A.S.: I am not sure that the Western economic and financial sanctions have really aggravated the economic situation for the average person in Russia. What has really created problems for most Russians is the lack of structural economic, financial and administrative reforms coupled with a dramatic drop of oil, gas and other mineral resources prices. The current economic crisis and “resource curse” can be overcome and Russia’s sustainable socio-economic development can be ensured only if the country’s economy, financial, administrative and legal systems are radically reformed. Also, an innovative type of economy and knowledge-based society should be established.

None of the Western sanctions can generate a serious anti-Putin opposition and facilitate regime change. On the contrary, these sanctions entailed regime consolidation and provoked anti-Western sentiments in Russian society. Now the avergae Russian blames the West rather than the regime for economic hardships. Generally speaking, this situation is not conducive to a broader involvement of the Russian public in the foreign policymaking process.

RD: Your books feature policy recommendations. Do you hope to be heard by Russian (and also foreign) policymakers? What resources do Russian experts have to use to disseminate their ideas beyond academic circles and to influence decision-making processes?

A.S.: Actually, I’ve tried to refrain from policy recommendations in my books because I understand the difference between scholarly works and policy-oriented research. Perhaps some of my thoughts and conclusions are so explicit that readers could easily transform them into policy recommendations.

As far as the role that academics could play in foreign policymaking is concerned, I am quite realistic about this. Experts and academics can provide policymakers with some ideas and alternatives as well as with critical assessments of past and current foreign policies. However, it’s always up to policymakers whether to accept these ideas and criticism or not. Unfortunately, the relationship between the Russian policymaking, expert and academic communities is still far from harmonious and some gaps still do exist. There is no rotation [“revolving doors”] system between these communities as exists in some countries like the U.S. or Israel.

It should be noted, however, that some Russian think tanks, such as the Russian International Affairs Council, Valdai International Discussion Club, Russian Geographic Society and Gorchakov Foundation try to bridge the gap between policymaking, expert and academic communities. These kinds of efforts should be further supported and continued.

RD: You recently co-authored “Russia in the Arctic: Hard or Soft Power?” with Valery Konyshev, a book resulting from more than two decades of academic research about the Russian Arctic as a matter of domestic and foreign policy. How important is the Arctic in Russian foreign and security perceptions and why? Is Arctic policymaking in Russia linked to the ebb and flows of international relations, or is it primarily a matter of domestic policy?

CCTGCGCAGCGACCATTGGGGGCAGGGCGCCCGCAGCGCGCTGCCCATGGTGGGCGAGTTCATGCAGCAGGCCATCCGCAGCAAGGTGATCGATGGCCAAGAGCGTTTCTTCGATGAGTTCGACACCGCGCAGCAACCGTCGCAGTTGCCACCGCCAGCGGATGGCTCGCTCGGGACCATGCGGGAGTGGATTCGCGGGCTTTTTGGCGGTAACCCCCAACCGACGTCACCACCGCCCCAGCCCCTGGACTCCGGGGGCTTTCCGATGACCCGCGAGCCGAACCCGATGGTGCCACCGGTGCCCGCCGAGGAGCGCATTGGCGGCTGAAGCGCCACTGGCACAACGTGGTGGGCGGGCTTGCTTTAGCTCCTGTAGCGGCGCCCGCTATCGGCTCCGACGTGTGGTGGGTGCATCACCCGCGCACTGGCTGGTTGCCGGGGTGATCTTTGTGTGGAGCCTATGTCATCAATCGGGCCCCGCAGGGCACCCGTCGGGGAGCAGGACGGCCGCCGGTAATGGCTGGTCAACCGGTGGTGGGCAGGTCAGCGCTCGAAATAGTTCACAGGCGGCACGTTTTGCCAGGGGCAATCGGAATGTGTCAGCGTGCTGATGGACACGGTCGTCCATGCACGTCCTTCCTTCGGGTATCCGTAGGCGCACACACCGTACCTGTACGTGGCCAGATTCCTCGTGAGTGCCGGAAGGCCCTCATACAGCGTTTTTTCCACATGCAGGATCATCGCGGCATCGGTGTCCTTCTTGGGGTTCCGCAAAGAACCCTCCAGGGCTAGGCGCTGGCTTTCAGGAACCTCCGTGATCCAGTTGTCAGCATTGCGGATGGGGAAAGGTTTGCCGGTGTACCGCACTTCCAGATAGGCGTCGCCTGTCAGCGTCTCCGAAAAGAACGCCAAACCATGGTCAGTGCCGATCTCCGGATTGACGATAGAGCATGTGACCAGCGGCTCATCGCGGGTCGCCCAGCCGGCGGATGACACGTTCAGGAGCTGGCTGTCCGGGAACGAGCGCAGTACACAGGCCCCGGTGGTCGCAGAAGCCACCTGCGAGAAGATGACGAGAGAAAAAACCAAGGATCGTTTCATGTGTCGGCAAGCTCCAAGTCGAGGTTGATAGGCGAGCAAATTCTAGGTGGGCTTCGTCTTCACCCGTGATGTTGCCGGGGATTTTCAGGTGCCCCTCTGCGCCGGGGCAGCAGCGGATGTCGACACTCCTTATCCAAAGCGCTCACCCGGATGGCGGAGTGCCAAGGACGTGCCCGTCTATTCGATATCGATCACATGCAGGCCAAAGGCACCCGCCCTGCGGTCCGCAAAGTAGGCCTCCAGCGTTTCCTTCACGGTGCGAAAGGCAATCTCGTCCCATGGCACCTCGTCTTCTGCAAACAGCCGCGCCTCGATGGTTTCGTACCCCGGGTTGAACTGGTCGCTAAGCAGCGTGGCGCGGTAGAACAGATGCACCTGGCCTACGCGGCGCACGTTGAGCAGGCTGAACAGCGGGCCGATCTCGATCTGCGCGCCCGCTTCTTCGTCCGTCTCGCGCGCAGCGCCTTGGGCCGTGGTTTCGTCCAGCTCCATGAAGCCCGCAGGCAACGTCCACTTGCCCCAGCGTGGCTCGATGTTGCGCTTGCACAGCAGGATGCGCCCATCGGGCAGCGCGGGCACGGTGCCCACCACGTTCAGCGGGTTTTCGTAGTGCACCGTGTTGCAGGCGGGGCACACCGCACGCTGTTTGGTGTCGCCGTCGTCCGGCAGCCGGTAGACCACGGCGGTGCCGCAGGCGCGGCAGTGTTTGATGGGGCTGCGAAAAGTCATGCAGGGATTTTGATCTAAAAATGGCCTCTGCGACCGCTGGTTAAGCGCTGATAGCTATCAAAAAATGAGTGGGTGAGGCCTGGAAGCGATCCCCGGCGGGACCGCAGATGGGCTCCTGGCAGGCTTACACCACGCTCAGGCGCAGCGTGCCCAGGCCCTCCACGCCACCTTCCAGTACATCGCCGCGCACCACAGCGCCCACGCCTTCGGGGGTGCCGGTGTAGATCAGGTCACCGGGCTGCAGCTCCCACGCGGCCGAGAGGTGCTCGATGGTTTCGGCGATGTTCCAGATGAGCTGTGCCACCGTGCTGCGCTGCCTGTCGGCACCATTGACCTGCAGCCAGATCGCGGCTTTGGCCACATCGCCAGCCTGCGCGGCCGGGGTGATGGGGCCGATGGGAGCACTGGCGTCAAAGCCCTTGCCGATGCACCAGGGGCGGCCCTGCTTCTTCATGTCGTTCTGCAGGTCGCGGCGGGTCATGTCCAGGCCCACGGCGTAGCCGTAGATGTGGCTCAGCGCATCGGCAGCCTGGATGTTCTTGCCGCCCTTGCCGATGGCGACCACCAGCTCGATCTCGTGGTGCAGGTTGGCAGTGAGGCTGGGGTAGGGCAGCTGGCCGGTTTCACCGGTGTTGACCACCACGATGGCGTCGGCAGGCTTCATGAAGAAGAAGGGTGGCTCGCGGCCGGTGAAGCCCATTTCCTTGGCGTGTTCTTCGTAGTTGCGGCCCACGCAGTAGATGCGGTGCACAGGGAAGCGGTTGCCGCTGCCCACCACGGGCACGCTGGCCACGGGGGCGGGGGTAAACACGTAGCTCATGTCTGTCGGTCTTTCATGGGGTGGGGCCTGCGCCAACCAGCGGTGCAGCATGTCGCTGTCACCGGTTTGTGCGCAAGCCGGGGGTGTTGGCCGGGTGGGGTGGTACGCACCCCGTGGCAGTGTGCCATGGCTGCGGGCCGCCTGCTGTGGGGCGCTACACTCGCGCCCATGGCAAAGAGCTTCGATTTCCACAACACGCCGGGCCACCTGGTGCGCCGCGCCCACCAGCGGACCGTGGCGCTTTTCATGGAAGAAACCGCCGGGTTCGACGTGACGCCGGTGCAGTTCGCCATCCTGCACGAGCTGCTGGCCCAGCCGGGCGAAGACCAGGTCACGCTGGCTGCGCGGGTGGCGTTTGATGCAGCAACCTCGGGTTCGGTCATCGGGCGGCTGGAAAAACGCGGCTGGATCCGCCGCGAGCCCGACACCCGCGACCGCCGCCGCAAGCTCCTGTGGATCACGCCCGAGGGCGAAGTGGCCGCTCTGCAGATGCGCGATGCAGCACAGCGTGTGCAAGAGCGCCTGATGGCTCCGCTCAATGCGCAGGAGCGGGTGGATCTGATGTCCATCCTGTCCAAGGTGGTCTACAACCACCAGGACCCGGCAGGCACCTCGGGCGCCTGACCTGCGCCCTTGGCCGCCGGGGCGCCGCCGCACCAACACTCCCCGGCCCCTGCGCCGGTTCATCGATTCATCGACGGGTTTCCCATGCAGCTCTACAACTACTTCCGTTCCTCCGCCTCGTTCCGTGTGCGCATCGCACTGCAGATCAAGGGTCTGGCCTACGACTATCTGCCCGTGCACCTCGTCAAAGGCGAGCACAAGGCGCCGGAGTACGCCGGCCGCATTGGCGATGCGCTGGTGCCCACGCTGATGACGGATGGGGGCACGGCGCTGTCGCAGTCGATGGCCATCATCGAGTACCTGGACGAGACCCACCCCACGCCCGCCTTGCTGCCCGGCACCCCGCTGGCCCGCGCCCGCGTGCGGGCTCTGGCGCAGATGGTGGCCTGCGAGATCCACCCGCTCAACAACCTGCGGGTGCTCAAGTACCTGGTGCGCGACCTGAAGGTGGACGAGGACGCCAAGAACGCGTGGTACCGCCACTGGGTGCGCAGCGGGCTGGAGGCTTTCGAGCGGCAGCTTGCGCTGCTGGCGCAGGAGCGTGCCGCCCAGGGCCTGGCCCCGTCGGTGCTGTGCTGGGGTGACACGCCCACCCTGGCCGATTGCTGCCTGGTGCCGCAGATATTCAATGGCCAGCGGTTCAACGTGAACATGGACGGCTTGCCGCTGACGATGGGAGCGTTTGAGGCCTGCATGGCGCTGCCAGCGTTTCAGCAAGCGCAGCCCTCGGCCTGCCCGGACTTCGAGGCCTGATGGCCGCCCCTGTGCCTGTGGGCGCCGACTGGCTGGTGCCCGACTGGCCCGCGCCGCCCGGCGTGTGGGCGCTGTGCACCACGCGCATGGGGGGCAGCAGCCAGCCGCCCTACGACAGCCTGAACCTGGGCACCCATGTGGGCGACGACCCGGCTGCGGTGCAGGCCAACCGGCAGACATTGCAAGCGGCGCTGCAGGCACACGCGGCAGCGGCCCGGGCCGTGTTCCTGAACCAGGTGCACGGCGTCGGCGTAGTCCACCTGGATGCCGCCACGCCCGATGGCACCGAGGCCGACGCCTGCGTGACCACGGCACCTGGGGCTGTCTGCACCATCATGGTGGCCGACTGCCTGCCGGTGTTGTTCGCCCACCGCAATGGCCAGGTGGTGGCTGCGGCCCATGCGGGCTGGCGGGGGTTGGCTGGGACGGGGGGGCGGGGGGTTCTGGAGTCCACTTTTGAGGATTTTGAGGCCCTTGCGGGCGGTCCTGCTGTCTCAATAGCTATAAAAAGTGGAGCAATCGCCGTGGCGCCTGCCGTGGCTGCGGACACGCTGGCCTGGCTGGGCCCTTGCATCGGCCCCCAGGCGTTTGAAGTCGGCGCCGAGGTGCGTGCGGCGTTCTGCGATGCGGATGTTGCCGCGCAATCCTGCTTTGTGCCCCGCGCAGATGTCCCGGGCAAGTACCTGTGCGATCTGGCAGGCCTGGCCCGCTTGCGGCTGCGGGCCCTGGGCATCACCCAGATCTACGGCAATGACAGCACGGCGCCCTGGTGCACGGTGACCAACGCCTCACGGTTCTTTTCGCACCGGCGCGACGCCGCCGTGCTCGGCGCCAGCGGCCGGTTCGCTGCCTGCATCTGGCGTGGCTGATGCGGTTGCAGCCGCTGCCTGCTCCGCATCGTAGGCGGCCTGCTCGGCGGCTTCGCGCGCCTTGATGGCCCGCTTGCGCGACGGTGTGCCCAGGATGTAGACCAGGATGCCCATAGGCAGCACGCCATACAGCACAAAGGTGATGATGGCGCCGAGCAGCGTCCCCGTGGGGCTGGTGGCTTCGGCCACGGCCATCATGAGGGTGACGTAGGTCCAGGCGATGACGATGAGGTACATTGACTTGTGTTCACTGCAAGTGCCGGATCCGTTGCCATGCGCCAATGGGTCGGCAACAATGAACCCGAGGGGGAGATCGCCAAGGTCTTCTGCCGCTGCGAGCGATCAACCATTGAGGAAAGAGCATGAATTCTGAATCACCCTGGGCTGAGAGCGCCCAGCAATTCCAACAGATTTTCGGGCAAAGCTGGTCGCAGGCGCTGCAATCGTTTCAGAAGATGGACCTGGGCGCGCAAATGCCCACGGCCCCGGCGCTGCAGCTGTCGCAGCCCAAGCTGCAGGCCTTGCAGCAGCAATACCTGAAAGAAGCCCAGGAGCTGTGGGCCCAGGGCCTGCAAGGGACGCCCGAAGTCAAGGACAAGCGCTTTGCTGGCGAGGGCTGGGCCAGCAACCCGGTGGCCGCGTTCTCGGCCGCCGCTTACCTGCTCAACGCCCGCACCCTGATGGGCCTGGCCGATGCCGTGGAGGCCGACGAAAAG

A.S.: The Russian perceptions of the Arctic, including its national interests in the region, are described in Moscow’s doctrinal documents of 2008 and 2013. These include: developing the resources of the Arctic and making them part of Russia’s “strategic resource base”; turning the Northern Sea Route (NSR) into a unified national transport corridor and line of communication; and maintaining the region as a zone of international cooperation and peace. More recently, another priority was added: mitigation of climate change.

Similar to Canada and Norway, the Arctic region for Russia is primarily of domestic interest. All Russian strategic documents refer to the Arctic Zone of the Russian Federation (AZRF) rather than to the Arctic region at large. International aspects are mentioned only with respect to security threats emanating from certain international actors (like NATO) or with reference to the need for international cooperation, which could facilitate development of the AZRF and NSR.

Recommended: Russia Direct Report "The Arctic: a New Geopolitical Pivot?"

RD: The Kremlin recognizes and promotes the importance of soft power in the Arctic. Is it PR posturing or an authentic commitment? How important does hard power remain in the Arctic?

A.S.: Moscow is quite sincere in its preference for soft power policy methods in the Arctic because it believes that most security threats and challenges in the Arctic are of a soft rather than hard nature. As for “hard” (military) power, the Kremlin believes that in contrast with the Cold War era when this power was the main instrument in the East-West confrontation, military power has now three major functions: first, to demonstrate and ascertain Russia's sovereignty over the AZRF - including the exclusive economic zone and continental shelf; second, to protect its economic interests in the North; and third, to demonstrate that Russia retains its great power status and has world-class military capabilities (i.e. a symbolic function).

RD: What does Russia see as the biggest threat to peace in the Arctic, a more assertive presence (including in military terms) of the NATO coastal states, or the increasing claim for internationalization of the Arctic by non-Arctic states?

A.S.: None of Russia’s serious experts see any real threat to peace in the Arctic. As mentioned above, all major threats and challenges emanate from the soft security domain. Again, none of Russia’s serious experts believe that NATO's activities in the region, military modernization programs of neighboring states or non-Arctic states’ ambitions in the High North can provoke a military conflict in the region. Russian military plans and strategies in the Arctic are of a purely defensive rather than offensive character. The cooperative rather than confrontational type of thinking prevails now among both policymakers and experts and academics.